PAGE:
A severe storm that swept through central Alberta in the third week of June is estimated to have caused more than $30 million in insured damage, reports Insurance Bureau of Canada (IBC), citing figures from Catastrophe Indices and Quantification Inc. (CatIQ).
A low-pressure system on June 20 brought severe thunderstorms that produced hail and winds of more than 100 km/h in some parts of central Alberta, IBC notes in a statement Monday. Among other places, the storm hit the communities of Red Deer, Innisfail and Pine Lake.
Noting that strong winds were the primary cause of property damage, IBC reports wind brought trees down on top of buildings and cars as well as resulted in power outages that affected thousands of properties in Red Deer.
“Severe storms have been happening more often and with greater intensity across Alberta,” Bill Adams, IBC’s vice president, Western, notes in the statement.
“It is important that Canadians understand their insurance policies and what’s covered. It’s also essential to have an emergency preparedness plan and know what to do when bad weather strikes,” Adams advises.
Other parts of the Prairies have also been hit with severe storms over the past few weeks and months.
The City of Saskatoon, for example, experienced “power outages, lifted manhole covers and flooded streets” following a severe downpour in early July.
“At first assessment, the hardest hit areas appear to be in the south and west ends of the city,” notes a statement from the city. Stranded vehicles and power outages were also reported.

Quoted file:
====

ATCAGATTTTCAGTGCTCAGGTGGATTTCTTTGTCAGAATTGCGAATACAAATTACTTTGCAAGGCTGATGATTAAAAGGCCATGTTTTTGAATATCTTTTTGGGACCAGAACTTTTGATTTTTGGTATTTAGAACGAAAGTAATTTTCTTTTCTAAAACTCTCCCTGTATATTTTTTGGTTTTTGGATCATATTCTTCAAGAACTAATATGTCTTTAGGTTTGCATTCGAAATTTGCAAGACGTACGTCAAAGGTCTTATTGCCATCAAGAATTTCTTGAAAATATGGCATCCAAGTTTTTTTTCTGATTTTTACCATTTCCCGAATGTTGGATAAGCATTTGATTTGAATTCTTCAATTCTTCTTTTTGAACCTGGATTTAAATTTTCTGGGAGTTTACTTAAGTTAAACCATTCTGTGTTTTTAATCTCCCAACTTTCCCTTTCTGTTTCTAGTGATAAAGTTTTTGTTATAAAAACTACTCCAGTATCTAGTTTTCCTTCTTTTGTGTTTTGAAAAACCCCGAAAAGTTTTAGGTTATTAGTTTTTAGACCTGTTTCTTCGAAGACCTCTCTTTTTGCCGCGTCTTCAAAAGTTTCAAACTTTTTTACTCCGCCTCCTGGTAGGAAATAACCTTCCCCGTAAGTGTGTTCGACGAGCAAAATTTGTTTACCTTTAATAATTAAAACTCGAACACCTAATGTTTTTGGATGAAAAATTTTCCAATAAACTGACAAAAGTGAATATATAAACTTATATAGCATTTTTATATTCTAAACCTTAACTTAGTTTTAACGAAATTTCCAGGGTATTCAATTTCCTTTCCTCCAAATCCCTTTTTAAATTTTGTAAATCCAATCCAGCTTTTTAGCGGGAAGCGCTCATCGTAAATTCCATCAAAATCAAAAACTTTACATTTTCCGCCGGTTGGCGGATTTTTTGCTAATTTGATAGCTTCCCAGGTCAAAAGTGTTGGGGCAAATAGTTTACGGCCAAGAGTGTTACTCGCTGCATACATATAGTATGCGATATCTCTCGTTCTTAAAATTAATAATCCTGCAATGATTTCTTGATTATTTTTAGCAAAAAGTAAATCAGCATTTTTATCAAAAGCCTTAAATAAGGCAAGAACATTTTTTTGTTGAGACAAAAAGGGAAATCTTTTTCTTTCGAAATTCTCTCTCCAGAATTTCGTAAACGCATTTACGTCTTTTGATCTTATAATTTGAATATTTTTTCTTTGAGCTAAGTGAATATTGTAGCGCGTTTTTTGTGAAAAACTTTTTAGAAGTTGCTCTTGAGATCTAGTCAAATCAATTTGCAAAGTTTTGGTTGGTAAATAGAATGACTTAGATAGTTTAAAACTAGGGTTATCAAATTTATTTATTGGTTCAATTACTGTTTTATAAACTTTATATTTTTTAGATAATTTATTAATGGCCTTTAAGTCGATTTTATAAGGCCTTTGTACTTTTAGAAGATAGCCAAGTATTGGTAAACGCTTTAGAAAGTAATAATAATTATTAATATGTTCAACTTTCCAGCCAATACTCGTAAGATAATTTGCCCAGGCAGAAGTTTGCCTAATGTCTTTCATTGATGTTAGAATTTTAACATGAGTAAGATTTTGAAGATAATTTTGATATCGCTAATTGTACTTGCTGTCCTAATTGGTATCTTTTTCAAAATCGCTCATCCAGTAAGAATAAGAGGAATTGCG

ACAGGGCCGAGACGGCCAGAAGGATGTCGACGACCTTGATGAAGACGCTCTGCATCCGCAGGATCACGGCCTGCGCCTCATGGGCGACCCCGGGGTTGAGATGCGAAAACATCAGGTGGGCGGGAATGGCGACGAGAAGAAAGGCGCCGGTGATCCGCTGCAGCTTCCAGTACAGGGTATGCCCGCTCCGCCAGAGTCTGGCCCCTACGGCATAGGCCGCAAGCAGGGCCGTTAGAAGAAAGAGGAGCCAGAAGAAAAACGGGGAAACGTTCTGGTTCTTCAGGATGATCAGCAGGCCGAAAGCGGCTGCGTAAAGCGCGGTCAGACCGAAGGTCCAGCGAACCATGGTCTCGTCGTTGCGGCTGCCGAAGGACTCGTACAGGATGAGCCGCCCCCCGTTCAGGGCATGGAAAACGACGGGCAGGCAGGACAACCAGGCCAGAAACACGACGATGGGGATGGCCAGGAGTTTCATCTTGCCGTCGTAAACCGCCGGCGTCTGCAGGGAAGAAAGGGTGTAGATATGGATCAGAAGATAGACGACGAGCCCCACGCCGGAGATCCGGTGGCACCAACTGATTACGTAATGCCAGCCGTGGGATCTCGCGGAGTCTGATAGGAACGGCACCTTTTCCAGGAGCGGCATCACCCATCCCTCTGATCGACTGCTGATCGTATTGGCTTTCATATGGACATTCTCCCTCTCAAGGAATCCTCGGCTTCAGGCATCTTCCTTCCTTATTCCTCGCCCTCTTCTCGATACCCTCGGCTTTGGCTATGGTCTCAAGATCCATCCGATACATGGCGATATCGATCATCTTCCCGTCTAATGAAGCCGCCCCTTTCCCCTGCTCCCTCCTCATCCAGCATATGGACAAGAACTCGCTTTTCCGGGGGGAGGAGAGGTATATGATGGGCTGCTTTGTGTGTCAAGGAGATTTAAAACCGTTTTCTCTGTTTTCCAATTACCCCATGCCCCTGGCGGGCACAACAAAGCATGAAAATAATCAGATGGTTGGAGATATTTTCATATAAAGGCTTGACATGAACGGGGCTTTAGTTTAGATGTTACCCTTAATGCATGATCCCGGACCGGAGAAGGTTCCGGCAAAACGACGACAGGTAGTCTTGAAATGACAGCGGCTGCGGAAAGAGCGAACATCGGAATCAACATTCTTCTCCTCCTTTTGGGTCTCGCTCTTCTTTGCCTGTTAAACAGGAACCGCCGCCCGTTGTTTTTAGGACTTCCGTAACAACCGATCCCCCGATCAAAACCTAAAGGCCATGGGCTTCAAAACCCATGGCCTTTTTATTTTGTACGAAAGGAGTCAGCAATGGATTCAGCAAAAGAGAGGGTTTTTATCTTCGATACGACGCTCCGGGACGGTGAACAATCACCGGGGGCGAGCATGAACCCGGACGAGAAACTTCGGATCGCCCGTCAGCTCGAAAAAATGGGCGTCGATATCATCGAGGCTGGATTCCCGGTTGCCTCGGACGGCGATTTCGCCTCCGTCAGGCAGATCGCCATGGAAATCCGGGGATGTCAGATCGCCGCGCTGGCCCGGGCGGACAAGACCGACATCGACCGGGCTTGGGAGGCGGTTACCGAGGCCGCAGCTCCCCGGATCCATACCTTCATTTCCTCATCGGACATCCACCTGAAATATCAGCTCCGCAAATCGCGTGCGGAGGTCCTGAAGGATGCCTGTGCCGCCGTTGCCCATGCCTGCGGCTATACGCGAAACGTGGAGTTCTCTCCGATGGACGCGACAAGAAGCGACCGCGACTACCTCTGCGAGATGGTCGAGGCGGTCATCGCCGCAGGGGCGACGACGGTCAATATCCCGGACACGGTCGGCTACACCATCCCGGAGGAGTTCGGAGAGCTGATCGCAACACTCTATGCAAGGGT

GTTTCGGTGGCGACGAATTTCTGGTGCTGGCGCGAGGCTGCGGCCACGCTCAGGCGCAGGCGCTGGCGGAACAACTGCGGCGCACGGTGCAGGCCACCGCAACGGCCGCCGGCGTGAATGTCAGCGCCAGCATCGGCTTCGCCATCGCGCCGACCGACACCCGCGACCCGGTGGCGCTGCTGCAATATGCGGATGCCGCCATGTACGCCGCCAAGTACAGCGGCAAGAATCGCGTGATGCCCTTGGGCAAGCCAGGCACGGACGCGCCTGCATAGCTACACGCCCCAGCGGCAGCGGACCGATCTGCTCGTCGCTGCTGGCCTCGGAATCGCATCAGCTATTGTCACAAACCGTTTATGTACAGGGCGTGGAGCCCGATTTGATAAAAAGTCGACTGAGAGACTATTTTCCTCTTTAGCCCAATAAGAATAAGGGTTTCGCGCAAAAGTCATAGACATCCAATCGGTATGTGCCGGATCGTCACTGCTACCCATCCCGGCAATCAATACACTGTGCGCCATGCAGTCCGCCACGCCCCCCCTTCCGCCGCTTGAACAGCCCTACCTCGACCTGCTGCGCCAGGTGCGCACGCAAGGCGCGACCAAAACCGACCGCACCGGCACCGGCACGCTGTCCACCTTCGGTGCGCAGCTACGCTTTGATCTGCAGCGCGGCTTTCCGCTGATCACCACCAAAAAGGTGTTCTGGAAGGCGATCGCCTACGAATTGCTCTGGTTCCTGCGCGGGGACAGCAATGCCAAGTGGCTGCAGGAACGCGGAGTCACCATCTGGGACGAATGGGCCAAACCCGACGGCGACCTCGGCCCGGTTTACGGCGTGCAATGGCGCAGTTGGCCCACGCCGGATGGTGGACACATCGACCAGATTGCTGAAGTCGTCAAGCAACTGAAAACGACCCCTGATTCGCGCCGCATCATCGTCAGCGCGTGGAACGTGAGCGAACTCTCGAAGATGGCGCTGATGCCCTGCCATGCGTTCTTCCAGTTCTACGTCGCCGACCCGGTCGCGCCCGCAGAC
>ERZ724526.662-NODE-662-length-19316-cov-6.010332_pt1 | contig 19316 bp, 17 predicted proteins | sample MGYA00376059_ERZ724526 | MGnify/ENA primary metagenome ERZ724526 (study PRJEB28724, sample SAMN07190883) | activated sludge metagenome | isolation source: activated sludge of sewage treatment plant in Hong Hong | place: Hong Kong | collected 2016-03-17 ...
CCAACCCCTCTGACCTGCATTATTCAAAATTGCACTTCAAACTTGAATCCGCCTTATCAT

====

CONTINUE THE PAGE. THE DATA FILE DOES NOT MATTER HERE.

And on June 2, a thunderstorm over Saskatoon produced ping pong ball-sized hail. Aon Benfield estimates in its Global Catastrophe Recap for June that it is estimated the storm will cost more than US$30 million.
The “most significant” damage appears to have been to the east side of the city, as thousands of claims from affected vehicles and property were filed with insurers, notes Impact Forecasting, Aon Benfield’s catastrophe model development team. Total economic and insured losses were expected in the tens of millions of U.S. dollars.
Globally, the report notes floods and convective storms cost the economy US$5 billion in June.
B.C., Ontario, Quebec and the Maritimes have all also witnessed heavy rainfall leading to flooding and swollen waterways in May and June.